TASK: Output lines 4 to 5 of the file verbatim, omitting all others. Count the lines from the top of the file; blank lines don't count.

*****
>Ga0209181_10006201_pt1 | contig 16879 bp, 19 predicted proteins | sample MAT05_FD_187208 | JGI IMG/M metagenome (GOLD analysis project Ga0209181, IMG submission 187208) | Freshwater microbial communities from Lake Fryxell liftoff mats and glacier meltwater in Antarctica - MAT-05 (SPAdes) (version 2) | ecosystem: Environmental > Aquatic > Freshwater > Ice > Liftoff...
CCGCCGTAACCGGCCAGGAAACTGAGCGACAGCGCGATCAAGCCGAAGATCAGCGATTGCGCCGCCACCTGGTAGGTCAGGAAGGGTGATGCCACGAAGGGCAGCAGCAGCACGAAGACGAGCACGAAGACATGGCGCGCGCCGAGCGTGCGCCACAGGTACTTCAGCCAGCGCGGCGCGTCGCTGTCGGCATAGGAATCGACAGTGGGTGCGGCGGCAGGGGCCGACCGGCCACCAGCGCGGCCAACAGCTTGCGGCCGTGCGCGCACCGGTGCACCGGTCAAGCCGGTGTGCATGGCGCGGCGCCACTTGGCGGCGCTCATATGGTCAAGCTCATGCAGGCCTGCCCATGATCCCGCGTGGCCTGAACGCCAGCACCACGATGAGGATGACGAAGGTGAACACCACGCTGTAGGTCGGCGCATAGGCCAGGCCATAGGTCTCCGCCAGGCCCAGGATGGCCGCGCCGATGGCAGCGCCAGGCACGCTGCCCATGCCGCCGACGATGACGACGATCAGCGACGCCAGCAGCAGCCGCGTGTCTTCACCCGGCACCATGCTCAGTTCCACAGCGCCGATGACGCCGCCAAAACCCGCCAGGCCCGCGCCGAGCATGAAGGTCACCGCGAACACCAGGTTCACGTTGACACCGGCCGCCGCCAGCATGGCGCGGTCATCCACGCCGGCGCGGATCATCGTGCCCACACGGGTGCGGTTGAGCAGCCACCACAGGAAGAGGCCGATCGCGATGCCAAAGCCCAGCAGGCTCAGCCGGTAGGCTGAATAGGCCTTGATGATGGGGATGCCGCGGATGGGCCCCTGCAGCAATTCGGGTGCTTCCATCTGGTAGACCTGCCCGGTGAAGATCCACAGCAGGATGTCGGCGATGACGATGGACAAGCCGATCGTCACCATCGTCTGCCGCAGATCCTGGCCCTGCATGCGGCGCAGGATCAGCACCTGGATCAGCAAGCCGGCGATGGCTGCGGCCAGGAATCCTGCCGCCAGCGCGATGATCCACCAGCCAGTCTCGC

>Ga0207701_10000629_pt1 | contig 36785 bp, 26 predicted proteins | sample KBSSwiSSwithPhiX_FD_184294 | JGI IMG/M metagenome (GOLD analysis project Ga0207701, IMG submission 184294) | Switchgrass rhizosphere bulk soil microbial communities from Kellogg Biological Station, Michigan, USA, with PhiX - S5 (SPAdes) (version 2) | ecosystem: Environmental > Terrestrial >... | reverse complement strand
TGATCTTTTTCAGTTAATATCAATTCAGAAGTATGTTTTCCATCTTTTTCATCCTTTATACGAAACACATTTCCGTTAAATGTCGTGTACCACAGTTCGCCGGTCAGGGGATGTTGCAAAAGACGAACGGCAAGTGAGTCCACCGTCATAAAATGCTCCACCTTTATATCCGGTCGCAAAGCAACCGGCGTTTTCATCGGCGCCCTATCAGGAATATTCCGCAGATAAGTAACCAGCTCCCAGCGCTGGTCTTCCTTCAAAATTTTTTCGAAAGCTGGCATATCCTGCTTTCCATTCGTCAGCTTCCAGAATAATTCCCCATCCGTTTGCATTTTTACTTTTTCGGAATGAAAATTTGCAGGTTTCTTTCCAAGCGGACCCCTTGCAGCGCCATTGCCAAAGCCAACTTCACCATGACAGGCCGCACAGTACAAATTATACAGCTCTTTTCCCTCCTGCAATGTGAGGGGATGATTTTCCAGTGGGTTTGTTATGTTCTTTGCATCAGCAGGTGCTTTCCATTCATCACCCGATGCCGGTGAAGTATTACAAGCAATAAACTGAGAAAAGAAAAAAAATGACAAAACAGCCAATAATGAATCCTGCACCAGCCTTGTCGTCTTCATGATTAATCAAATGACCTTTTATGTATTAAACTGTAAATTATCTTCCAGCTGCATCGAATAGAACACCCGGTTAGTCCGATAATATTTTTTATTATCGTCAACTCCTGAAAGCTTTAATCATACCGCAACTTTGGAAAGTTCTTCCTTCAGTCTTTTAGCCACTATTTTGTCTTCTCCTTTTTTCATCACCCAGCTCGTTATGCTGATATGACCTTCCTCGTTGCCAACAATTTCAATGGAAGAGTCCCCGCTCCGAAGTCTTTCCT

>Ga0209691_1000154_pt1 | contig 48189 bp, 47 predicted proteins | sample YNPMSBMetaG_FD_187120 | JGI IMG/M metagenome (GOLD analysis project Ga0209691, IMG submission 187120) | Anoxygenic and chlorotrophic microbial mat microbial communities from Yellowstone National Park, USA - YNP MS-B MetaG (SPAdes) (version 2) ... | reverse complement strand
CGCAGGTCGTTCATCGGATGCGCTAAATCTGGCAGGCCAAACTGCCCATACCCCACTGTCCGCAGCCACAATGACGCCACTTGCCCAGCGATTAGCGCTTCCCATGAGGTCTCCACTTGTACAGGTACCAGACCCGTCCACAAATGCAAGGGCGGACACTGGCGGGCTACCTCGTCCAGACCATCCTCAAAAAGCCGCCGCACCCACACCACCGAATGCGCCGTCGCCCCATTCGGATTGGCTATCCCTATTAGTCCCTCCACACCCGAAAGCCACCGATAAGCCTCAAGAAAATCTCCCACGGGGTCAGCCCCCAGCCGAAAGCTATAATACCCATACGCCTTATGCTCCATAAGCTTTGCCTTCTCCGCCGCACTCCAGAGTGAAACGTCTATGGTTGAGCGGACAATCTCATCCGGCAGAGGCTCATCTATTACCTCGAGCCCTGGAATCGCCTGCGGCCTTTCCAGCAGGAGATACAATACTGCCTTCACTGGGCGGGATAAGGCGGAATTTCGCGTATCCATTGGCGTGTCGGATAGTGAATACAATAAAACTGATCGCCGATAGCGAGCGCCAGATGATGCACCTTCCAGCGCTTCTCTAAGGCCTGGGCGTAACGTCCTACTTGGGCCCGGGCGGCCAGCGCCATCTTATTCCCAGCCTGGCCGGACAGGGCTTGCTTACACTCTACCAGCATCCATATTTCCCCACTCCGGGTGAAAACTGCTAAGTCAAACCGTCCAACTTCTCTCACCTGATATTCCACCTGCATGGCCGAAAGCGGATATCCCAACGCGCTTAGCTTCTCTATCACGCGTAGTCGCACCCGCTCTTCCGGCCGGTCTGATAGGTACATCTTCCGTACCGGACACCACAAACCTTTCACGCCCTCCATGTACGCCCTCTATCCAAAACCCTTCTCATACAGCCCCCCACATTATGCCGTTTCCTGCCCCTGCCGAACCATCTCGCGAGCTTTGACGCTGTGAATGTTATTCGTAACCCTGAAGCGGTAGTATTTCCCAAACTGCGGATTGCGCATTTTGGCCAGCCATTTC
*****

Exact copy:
TGATCTTTTTCAGTTAATATCAATTCAGAAGTATGTTTTCCATCTTTTTCATCCTTTATACGAAACACATTTCCGTTAAATGTCGTGTACCACAGTTCGCCGGTCAGGGGATGTTGCAAAAGACGAACGGCAAGTGAGTCCACCGTCATAAAATGCTCCACCTTTATATCCGGTCGCAAAGCAACCGGCGTTTTCATCGGCGCCCTATCAGGAATATTCCGCAGATAAGTAACCAGCTCCCAGCGCTGGTCTTCCTTCAAAATTTTTTCGAAAGCTGGCATATCCTGCTTTCCATTCGTCAGCTTCCAGAATAATTCCCCATCCGTTTGCATTTTTACTTTTTCGGAATGAAAATTTGCAGGTTTCTTTCCAAGCGGACCCCTTGCAGCGCCATTGCCAAAGCCAACTTCACCATGACAGGCCGCACAGTACAAATTATACAGCTCTTTTCCCTCCTGCAATGTGAGGGGATGATTTTCCAGTGGGTTTGTTATGTTCTTTGCATCAGCAGGTGCTTTCCATTCATCACCCGATGCCGGTGAAGTATTACAAGCAATAAACTGAGAAAAGAAAAAAAATGACAAAACAGCCAATAATGAATCCTGCACCAGCCTTGTCGTCTTCATGATTAATCAAATGACCTTTTATGTATTAAACTGTAAATTATCTTCCAGCTGCATCGAATAGAACACCCGGTTAGTCCGATAATATTTTTTATTATCGTCAACTCCTGAAAGCTTTAATCATACCGCAACTTTGGAAAGTTCTTCCTTCAGTCTTTTAGCCACTATTTTGTCTTCTCCTTTTTTCATCACCCAGCTCGTTATGCTGATATGACCTTCCTCGTTGCCAACAATTTCAATGGAAGAGTCCCCGCTCCGAAGTCTTTCCT

>Ga0209691_1000154_pt1 | contig 48189 bp, 47 predicted proteins | sample YNPMSBMetaG_FD_187120 | JGI IMG/M metagenome (GOLD analysis project Ga0209691, IMG submission 187120) | Anoxygenic and chlorotrophic microbial mat microbial communities from Yellowstone National Park, USA - YNP MS-B MetaG (SPAdes) (version 2) ... | reverse complement strand